The Secret Garden was one of my absolute favorite books as a child. When I found out that The Humming Room was similar, I was so excited to read it. Did you worry that people will overlook Roo's story because they would be looking for comparisons with The Secret Garden?
Oh, I was full of worries when I wrote this book, but then I’m a natural-born worrier. The idea of reinventing a classic was as exciting as it was nerve-jangling. The fact that The Secret Garden was one of my favorite books of all time really amped up the pressure. Still, out of this miasma of anxiety, the character of Roo emerged so powerfully that I knew her story could stand on its own.
When I finished reading The Humming Room, I immediately had to go look up the islands. What was your favorite part of doing the research for the book?
All of it! Researching The Humming Room was bliss. The Thousand Islands region of New York is paradise—in the summer, at least. I wandered around islands, spied on osprey nests, and found out from a wildlife rehabilitator how to feed a baby bird (with a paintbrush). I guess my favorite piece of research was when I accompanied the island mail carrier on his rounds. We zipped through the St. Lawrence River on his little green boat, stopping to deliver the mail to the islanders. That boat went so fast I thought I might throw up. In a good way, I mean.
Your books are all set in present day. Do you ever see yourself writing a book in a different time period? If so, what one?
I have this lingering fantasy that I’ll write a book set in England in the mid 1800’s. The thing is, though, I can’t even remember the combination to my gym locker, much less retain the tiniest details of everyday life in the Victorian Era. I suspect my brain would erupt in flames if I even tried.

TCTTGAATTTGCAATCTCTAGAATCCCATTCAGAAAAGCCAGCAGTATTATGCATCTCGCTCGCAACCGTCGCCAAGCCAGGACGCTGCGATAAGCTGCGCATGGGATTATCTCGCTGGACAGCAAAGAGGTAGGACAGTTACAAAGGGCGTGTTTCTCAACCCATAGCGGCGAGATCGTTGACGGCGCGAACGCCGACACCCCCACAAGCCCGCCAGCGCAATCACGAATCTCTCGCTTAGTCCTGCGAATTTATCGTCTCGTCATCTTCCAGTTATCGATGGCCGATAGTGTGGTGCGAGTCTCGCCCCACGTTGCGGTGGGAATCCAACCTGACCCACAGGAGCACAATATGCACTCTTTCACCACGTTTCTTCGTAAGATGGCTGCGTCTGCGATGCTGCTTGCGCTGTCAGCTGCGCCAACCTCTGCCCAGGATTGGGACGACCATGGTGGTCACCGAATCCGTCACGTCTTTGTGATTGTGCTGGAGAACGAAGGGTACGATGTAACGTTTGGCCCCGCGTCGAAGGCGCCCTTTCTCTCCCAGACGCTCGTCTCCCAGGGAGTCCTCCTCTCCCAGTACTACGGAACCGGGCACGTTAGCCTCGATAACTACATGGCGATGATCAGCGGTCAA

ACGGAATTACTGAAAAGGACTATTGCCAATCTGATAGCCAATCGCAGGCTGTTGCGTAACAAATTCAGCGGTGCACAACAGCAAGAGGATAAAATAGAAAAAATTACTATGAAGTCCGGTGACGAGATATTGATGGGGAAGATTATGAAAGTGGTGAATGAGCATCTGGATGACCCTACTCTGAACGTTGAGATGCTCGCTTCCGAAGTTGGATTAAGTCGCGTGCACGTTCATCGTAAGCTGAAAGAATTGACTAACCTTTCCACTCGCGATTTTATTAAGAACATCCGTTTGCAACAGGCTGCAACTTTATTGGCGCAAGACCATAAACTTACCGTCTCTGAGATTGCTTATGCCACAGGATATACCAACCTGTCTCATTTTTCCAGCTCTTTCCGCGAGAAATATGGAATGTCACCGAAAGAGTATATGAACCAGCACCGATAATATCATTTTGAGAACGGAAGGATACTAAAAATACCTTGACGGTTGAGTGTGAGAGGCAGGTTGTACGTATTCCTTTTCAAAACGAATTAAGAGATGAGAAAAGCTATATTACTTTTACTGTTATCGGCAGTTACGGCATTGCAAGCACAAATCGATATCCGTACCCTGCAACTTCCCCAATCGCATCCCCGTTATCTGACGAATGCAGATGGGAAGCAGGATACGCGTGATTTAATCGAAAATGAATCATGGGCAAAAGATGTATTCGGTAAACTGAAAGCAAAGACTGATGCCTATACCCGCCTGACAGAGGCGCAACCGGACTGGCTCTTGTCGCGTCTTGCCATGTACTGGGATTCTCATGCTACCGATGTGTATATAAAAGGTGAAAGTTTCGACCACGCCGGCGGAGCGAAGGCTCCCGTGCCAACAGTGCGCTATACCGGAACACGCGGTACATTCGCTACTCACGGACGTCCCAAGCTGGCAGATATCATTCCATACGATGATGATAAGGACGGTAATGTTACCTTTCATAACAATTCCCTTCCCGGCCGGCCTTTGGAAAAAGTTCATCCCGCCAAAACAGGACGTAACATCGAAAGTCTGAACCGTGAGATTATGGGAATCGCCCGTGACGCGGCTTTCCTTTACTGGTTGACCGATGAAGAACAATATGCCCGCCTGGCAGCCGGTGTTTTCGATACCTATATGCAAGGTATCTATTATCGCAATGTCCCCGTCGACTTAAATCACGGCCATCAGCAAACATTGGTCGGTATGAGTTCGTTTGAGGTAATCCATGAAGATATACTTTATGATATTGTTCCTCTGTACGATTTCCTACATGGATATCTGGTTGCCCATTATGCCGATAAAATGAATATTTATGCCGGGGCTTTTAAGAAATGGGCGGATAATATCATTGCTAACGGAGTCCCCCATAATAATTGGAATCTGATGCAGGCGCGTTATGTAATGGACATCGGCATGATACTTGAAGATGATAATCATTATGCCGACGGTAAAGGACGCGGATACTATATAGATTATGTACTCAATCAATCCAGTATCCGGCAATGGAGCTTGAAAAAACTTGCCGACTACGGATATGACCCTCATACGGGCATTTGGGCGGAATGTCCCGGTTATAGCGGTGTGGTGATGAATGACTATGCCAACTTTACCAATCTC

With all of your books, I have come to love your characters. What is the secret to writing characters that readers will connect with?
If I were at a party, my characters are the sort of people I would gravitate toward—for better or for worse. I write about people who fascinate me, so it’s possible that my obsession with them transfers to my readers.
I know I have mentioned this before to you, but your writing is truly lovely. What is your editing and revision process like? And have you worked with the same editor on a number of books or do you have a different editor each time?
Like most writers, I revise A LOT. The first draft often resembles a puzzle that has been put together by someone who hasn’t had their morning coffee yet. I have to go back in many times to make sure all the pieces are snug and in the right place. I’ve been very fortunate with my editors. Jean Feiwel at Feiwel & Friends edited both The Kneebone Boy and The Humming Room, with a light, but magical, touch. She always seems to understand what I am shooting for in each scene, and with gentle nudges she aligns me with my intention.
When I interviewed you last, I commented about the wonderful cover for The Kneebone Boy. You seem to have some great cover karma. Now looking at the cover for The Humming Room - did you work with the same designer? A different one? And did you get any input on the cover?
Cover karma! I like that. Yes, I must have done something really nice for an artist in a past life, because I am one lucky gal when it comes to my book covers. The Humming Room cover was done by the mind-blowingly gifted Jason Chan. He also did the stunning cover for The Kneebone Boy. Before Jason Chan came along, I used to worry about my covers (I told you I’m a worrier). Writers generally have very little control over what their covers will look like. But Jason is such a visionary that I would literally write a book based on one of his covers.
When I think about my favorite books as a child, I think of the ones that I took out from the school library or classroom library over and over again. It seems that everyone has at least one book that may have never made it back to the library because it was so well loved. Do you have one?
If you could spend the day with a book character (doesn't have to be one of your characters), who would it be and what would you do?
Hands down, I’d spent the day with Roald Dahl’s The BFG, drinking frobscottle and making whizzpoppers.
Thanks Ellen for doing this interview....and I can't wait to get the book into the hands of students.
You can follow her on twitter: @ellenpotter
To find out where all the stop are on The Humming Room Blog Tour, click here.
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